Consider this peptide:
What is the net charge of this peptide at ph=1
What is the net charge of this peptide at ph=7
To determine net charge on a peptide, you have to look at the pKa value for the different ionizing groups. That's the key.
In considering the structure of this peptide, we need to know what Phe-Glu-Ser-Met means. Peptides are always written with the N-terminal amino acid on the left side. Therefore, the structure is actually N-Phe-Glu-Ser-Met-C.
Knowing this, we can now list all of the ionizable groups in this tetrapeptide. I will use the pKa values on p. 113 of the second edition of Principles of Biochemistry (Lehninger, Nelson, Cox). If the values in your textbook are slightly different than these, that's okay. It shouldn't change the results too much.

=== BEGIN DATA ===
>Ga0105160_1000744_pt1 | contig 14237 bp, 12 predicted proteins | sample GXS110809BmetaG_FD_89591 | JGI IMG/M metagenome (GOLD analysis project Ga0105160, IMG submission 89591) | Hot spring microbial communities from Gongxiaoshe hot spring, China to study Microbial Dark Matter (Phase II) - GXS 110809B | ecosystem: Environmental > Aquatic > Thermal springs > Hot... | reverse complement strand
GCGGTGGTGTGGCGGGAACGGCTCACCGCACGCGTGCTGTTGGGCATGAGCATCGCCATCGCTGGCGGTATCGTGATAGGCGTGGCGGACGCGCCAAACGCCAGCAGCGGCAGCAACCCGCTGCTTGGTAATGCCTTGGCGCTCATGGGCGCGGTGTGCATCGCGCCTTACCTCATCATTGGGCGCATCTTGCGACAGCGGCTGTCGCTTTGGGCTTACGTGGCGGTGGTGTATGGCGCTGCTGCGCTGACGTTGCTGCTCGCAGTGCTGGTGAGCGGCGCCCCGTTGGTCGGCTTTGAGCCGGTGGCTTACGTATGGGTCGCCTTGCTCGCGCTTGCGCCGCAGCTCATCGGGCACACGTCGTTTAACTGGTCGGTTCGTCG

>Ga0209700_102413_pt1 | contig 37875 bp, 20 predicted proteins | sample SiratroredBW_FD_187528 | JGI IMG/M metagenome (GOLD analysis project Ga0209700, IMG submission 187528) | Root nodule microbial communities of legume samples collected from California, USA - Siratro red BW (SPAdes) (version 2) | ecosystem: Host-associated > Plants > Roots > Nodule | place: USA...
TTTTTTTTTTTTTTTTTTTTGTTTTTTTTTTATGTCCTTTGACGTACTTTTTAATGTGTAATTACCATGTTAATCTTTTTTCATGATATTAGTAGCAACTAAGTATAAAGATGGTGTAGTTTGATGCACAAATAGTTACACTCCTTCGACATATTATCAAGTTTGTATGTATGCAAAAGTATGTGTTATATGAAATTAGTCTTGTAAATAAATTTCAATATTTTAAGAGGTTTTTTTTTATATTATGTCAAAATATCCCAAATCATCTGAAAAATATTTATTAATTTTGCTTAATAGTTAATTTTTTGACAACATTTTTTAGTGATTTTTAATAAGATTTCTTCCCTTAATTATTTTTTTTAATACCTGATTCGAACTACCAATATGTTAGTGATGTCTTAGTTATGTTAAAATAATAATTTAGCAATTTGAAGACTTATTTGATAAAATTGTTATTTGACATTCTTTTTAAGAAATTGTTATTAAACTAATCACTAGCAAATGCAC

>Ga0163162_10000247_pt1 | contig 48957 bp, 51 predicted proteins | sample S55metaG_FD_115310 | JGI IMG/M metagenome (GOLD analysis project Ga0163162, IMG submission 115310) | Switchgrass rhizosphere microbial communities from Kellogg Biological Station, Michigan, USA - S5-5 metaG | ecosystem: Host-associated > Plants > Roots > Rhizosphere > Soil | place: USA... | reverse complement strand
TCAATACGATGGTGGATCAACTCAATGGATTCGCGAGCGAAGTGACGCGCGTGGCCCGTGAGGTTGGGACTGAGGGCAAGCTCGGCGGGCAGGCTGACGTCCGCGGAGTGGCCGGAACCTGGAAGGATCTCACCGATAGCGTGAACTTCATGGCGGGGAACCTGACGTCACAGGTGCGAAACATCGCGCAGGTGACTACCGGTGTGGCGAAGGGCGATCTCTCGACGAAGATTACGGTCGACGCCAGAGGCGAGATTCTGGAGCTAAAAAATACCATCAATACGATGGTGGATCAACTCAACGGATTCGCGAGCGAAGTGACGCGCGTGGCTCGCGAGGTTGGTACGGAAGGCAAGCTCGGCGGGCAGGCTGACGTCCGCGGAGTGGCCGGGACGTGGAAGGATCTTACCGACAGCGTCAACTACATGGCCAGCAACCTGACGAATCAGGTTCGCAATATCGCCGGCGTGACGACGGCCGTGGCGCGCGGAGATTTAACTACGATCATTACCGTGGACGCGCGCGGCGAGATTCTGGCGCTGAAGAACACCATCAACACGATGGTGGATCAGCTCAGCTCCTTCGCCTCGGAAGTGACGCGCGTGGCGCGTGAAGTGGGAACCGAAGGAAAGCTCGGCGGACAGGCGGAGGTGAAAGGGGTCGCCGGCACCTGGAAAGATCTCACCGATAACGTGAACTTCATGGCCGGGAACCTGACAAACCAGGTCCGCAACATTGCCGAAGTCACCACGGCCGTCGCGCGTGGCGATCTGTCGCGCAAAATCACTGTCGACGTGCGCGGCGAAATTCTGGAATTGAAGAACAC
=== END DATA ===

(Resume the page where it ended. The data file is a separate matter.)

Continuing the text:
There is no ionizable group in the R group in phenylalanine. Therefore, the only ionizable group we need to consider is the N-terminal group. Its pKa is 9.13. (Of course, the COOH group in phenylalanine doesn't exist in the peptide because it's involved in a peptide bond with glutamate.)
Both NH2 and COOH groups in glutamate don't exist because of the peptide bonds with phenylalanine ...
The expert examines net charge on peptide for Phe-Glu-Ser-Met.